Muscle Tension Biofeedback Shown To Be Effective For Urinary Incontinence

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The Association for Applied Psychophysiology and Biofeedback (AAPB), the professional association representing people who provide biofeedback based services, announced that a recent review of the scientific literature shows that muscle tension biofeedback from the pelvic floor is effective in treating muscle based stress.

The Association for Applied Psychophysiology and Biofeedback (AAPB), the professional association representing people who provide biofeedback based services, announced that a recent review of the scientific literature shows that muscle tension biofeedback from the pelvic floor is effective in treating muscle based stress and urge urinary incontinence among young athletic women, women who have had children, and older women. Double blind controlled studies and clinical studies showed that the treatment is as or more effective than other treatments such as medications and electrical stimulation.

Howard Glazer of Cornell University Medical School and Carolyn Laine of Saybrook Graduate School reviewed the medical literature on the treatment of urinary incontinence. They concluded that biofeedback can serve as an efficacious adjunct to the training of the pelvic floor musculature in order to enhance continence. Their review included twenty eight studies published in peer reviewed journals from 1975 to 2005 that were prospective, randomized studies with parametric statistical analyses, operationally defined patient selection criteria, treatment protocols and outcome measures. The overall mean treatment improvement for patients undergoing biofeedback for urinary incontinence was 72.61%. In 21 of 35 (60%) paired comparisons, biofeedback demonstrated superior symptomatic outcome to control or alternate treatment groups.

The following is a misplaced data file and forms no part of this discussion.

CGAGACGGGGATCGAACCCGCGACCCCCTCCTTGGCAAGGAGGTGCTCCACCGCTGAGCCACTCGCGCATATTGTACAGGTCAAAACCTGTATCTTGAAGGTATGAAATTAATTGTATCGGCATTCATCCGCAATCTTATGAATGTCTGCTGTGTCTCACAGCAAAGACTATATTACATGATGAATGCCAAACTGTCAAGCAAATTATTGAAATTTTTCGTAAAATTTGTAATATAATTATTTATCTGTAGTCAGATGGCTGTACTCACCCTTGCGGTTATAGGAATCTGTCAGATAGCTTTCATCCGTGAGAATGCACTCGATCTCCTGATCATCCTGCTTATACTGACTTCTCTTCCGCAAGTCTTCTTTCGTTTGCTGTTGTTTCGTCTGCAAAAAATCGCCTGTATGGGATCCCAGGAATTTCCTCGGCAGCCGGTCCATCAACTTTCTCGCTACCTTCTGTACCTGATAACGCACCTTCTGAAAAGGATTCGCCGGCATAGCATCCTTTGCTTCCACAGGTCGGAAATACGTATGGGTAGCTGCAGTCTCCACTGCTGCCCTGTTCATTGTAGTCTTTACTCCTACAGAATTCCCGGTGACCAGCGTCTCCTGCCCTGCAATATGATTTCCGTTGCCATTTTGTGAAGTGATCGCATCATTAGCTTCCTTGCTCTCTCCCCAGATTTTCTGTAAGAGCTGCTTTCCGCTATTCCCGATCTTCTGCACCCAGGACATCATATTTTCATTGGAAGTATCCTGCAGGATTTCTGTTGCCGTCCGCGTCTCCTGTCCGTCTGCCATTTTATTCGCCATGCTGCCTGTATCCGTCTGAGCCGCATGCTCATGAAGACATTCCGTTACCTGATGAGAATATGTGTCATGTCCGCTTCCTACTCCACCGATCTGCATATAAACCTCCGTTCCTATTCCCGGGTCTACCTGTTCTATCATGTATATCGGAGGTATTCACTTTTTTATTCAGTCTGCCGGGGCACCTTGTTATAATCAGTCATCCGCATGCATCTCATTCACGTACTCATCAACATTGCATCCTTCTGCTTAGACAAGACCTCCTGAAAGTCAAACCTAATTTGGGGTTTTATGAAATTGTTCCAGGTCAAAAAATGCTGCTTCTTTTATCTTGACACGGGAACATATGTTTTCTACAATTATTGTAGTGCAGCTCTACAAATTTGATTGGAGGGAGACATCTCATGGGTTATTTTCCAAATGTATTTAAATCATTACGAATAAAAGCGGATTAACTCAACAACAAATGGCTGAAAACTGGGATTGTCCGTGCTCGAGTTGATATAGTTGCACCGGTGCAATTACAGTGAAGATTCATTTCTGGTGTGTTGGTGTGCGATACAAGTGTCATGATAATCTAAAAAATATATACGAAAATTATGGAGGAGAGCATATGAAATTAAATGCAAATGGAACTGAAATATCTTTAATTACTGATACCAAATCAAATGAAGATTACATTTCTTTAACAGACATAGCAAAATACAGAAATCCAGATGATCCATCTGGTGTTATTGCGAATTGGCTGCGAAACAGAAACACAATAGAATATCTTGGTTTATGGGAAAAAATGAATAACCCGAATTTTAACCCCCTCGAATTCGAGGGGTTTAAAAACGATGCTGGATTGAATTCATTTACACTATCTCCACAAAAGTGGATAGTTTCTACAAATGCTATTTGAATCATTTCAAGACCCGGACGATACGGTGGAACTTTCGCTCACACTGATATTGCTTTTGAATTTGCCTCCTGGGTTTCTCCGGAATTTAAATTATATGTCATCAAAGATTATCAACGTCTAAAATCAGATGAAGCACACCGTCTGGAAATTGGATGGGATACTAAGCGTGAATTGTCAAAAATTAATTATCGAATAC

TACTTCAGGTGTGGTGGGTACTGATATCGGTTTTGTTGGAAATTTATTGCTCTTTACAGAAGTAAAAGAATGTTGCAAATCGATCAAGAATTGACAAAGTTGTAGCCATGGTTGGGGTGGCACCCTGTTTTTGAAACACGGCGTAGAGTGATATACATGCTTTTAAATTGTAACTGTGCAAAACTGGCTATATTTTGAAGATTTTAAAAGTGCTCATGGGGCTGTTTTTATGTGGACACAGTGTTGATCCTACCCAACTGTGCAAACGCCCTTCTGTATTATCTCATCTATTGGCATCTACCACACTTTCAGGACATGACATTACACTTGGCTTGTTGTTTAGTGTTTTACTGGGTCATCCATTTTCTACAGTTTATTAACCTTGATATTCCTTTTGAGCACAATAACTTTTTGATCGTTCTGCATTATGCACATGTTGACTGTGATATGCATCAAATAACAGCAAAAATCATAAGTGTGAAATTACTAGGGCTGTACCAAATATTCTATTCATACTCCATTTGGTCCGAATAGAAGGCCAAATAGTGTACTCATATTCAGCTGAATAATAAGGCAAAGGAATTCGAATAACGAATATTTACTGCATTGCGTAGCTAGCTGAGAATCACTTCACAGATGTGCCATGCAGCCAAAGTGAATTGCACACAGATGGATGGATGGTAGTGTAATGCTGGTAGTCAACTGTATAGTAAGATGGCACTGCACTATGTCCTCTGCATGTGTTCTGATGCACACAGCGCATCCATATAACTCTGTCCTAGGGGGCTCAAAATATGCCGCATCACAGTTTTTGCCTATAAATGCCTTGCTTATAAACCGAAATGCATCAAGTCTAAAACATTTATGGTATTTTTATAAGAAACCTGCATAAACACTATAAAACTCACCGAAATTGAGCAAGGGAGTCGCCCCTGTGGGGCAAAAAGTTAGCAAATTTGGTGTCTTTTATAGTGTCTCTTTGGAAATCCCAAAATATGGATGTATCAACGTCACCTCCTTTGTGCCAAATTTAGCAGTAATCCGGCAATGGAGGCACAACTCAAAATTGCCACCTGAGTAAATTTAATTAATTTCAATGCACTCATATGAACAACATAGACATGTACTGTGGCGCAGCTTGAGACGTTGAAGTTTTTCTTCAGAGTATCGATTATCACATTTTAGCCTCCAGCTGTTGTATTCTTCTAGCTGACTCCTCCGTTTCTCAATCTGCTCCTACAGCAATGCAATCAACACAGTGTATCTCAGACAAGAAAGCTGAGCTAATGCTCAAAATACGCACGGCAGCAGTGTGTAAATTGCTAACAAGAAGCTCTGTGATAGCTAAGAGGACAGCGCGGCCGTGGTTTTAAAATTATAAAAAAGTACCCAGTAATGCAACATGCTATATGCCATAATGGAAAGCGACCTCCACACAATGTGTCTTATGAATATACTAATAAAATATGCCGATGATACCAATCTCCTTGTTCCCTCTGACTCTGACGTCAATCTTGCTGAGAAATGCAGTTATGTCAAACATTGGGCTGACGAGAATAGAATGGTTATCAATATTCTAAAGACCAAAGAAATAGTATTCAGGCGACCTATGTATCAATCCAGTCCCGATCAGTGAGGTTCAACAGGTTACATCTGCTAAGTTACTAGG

Richard Sherman and his team recorded women reporting urinary incontinence in their normal work environments and found that while their urinary systems and pelvic floor muscles were abnormal before biofeedback, their systems normalized afterwards to the extent each woman improved.

When questioned, he said that “over the course of three research studies, we found that young adults with urinary incontinence don’t want to admit to the problem. They would just rather avoid activities such as sports and lifting than tell their doctors about it. We found that about 1/3 of the healthy young women we surveyed anonymously had more leakage than they were comfortable with. When many of these women were given biofeedback, nearly all showed tremendous improvement within eight weeks. The women who didn’t improve showed no or minimal change in control of their pelvic floor muscles – and these were usually the ones who didn’t practice at home.”

Other recent reviews of the literature have shown that biofeedback is effective for ADHD, muscle related jaw pain / TMD, muscle tension headaches, anxiety, asthma, irritable bowel syndrome, migraine headaches, phantom limb pain, and many other problems. It is also used to help people perform better in the realms of sports, music, business, and education.

For more information, see AAPB’s web site http://www.aapb.org. Media contact: Annette Rogers, Director of Communications – arogers@resourcenter.com or call 800-477-8892.

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David Stumph
AAPB
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